I do not mean to mention the instruction of the deaf as new. Having been first practised upon the son of a constable of Spain, it was afterwards cultivated with much emulation in England by Wallis and Holder, and was lately professed by Mr. Baker, who once flattered me with hopes of seeing his method published. How far any former teachers have succeeded, it is not easy to know; the improvement of Mr. Braidwood's pupils is wonderful. They not only speak, write, and understand what is written, but if he that speaks looks towards them, and modifies his organs by distinct and full utterance, they know so well what is spoken, that it is an expression scarcely figurative to say they hear with the eye. That any have attained to the power mentioned by Burnet, of feeling sounds by laying a hand on the speaker's mouth, I know not; but I have scen so much, that I can believe more; a single

word, or a short sentence, I think, may possibly be so distinguished.

It will be readily supposed by those that consider this subject, that Mr. Braidwood's scholars spell accurately. Orthography is vitiated among such as learn first to speak and then to write, by imperfect notions of the relation between letters and vocal utterance; but to those students every character is of equal importance; for letters are to them not symbols of names, but of things; when they write, they do not represent a sound, but delineate a form.

This school I visited, and found some of the scholars waiting for their master, whom they are said to receive at his entrance with smiling countenances and sparkling eyes, delighted with the hope of new ideas. One of the young ladies had her slate before her, on which I wrote a question consisting of three figures, to be multiplied by two figures. She looked upon it, and quivering her fingers in a manner which I thought very pretty, but of which I knew not whether it was art or play, multiplied the sum regularly in two lines, observing the decimal place; but did not add the two lines together, probably disdaining so easy an operation. I pointed at the place where the sum total should stand, and she noted it with such expedition as seemed to show that she had it only to write.

It was pleasing to see one of the most despe rate of human calamities capable of so much help; whatever enlarges hope, will exalt courage; after having seen the deaf taught arithmetic, who would be afraid to cultivate the Hebrides?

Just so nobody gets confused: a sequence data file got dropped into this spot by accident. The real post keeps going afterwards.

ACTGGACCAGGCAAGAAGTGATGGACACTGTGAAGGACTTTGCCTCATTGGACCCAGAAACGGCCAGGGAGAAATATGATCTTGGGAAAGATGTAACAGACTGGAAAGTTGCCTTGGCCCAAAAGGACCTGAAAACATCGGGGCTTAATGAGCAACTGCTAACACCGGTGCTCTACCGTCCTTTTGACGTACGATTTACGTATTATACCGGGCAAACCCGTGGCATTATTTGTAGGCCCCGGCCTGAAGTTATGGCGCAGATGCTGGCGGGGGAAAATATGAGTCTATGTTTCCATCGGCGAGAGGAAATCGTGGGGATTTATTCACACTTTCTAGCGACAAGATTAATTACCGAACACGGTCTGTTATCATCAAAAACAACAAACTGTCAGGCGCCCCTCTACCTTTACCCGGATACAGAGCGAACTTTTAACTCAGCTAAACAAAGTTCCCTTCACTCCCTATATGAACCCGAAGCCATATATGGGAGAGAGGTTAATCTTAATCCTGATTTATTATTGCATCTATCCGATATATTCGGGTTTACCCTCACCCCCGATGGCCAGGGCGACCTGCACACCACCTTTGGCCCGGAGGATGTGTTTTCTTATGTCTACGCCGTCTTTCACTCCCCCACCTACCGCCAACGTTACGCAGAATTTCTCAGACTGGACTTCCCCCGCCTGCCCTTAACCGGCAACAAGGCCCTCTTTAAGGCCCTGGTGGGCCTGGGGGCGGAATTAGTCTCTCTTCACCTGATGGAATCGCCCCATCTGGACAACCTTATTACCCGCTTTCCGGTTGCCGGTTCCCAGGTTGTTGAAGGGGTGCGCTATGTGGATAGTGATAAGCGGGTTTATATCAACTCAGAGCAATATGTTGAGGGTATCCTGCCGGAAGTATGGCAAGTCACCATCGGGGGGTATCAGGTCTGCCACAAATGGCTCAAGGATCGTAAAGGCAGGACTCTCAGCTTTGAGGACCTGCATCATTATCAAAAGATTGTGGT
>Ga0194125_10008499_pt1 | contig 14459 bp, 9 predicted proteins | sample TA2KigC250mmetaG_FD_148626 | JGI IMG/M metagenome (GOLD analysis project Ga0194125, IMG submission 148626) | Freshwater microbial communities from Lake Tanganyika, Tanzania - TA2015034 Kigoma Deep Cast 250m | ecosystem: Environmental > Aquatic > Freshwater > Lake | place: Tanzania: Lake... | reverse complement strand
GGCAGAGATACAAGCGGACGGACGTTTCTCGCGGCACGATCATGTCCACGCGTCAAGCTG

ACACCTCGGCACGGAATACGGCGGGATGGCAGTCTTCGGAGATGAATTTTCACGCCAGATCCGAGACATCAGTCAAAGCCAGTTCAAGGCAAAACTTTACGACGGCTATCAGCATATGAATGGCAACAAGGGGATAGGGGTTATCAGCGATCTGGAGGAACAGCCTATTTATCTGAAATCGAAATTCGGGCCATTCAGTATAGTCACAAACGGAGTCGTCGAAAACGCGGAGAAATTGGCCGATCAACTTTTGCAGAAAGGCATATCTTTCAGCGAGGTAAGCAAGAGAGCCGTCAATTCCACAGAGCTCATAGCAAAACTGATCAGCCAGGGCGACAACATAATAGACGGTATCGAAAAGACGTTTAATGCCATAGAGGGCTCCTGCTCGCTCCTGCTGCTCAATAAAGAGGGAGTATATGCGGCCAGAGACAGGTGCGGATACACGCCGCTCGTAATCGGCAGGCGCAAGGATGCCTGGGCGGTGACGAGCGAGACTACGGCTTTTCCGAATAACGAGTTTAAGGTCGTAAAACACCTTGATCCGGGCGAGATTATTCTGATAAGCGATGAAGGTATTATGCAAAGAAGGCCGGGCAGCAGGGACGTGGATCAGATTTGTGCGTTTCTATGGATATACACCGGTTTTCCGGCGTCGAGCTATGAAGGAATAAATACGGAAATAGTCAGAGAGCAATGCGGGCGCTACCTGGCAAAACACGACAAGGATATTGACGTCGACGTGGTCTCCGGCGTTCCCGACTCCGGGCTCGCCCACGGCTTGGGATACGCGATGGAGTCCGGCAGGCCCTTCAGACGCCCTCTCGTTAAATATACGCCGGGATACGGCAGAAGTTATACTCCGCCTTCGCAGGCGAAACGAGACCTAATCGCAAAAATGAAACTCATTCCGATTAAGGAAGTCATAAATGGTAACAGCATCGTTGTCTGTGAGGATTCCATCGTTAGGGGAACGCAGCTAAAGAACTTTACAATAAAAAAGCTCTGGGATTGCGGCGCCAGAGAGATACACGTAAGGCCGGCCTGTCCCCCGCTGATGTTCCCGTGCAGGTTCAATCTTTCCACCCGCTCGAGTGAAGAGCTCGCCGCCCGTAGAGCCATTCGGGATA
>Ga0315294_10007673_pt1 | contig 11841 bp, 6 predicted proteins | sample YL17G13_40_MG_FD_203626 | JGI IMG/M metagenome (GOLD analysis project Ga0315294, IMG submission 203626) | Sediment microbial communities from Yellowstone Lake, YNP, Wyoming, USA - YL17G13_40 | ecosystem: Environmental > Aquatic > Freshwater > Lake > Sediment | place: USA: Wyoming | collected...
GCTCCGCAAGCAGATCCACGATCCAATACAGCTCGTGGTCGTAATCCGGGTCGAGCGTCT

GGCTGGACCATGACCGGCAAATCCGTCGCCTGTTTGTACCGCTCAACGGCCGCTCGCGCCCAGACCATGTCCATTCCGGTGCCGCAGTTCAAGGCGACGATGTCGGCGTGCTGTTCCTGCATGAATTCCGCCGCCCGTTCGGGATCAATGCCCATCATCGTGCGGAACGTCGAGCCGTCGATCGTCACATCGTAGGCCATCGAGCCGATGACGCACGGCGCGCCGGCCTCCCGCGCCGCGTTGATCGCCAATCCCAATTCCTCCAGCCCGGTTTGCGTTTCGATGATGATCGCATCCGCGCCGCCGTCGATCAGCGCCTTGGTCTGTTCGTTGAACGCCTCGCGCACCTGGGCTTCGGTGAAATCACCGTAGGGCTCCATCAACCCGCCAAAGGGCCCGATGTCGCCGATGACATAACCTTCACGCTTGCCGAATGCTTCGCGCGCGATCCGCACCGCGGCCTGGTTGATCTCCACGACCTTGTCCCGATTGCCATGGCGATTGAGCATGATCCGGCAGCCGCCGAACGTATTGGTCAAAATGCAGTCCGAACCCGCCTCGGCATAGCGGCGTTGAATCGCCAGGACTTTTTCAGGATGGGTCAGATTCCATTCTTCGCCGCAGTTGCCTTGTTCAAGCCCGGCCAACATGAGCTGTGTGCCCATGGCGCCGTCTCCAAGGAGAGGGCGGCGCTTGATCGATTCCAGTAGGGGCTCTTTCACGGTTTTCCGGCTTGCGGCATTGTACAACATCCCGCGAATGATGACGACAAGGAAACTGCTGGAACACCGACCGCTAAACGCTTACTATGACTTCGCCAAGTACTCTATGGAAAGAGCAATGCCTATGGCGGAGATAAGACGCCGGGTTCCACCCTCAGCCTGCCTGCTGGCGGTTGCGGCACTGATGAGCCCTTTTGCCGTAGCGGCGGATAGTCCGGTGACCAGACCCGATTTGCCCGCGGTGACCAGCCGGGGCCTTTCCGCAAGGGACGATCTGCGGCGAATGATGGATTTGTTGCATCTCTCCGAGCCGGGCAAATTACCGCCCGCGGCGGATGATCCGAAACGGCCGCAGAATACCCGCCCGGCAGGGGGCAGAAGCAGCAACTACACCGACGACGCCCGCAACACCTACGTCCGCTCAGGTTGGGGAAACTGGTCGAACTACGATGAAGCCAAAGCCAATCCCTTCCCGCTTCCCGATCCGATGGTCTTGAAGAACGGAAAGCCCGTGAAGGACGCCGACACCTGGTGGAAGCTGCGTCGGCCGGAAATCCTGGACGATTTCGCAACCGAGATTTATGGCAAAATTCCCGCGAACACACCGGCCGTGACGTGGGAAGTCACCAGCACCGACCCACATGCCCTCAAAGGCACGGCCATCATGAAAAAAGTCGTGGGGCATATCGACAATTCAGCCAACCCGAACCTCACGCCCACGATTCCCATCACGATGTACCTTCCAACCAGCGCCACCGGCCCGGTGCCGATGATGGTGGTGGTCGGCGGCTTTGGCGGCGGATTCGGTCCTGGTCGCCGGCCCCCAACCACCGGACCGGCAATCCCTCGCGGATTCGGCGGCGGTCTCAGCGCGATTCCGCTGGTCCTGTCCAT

Such are the things which this journey has given me an opportunity of seeing, and such are the reflections which that sight has raised. Having passed my time almost wholly in cities, I may have been surprised by modes of life and ap pearances of nature, that are familiar to men of wider survey and more varied conversation. Novelty and ignorance must always be reciprocal, and I can not but be conscious that my thoughts on national manners are the thoughts of one who has seen but little.



THESE Posthumous Devotions of Dr. Johnson will be, no doubt, welcomed by the public, with a distinction similar to that which has been already paid to his other Works.

That the authenticity of this work may never be called in question, the original manuscript will be deposited in the library of Pembroke College, in Oxford. Dr. Bray's associates are During many years of his life, he statedly to receive the profits of the first edition, by the observed certain days* with a religious solem-author's appointment; and any further advan nity; on which, and others occasions, it was his tages that accrue, will be distributed among his custom to compose suitable Prayers and Medita- relations.* tions; committing them to writing for his own I have now discharged the trust reposed in use, and, as he assured me, without any view to me by that friend, whose labours entitle him to their publication. But being last summer on a lasting gratitude and veneration from the litevisit at Oxford to the Reverend Dr. Adams, trary, and still more from the Christian world. and that gentleman urging him repeatedly to His Lives of the English Poets "are writengage in some work of this kind, he then first ten," as he justly hopes, "in such a manner conceived a design to revise these pious effu-as may tend to the promotion of piety." This sions, and bequeathed them, with enlargements, to the use and benefit of others.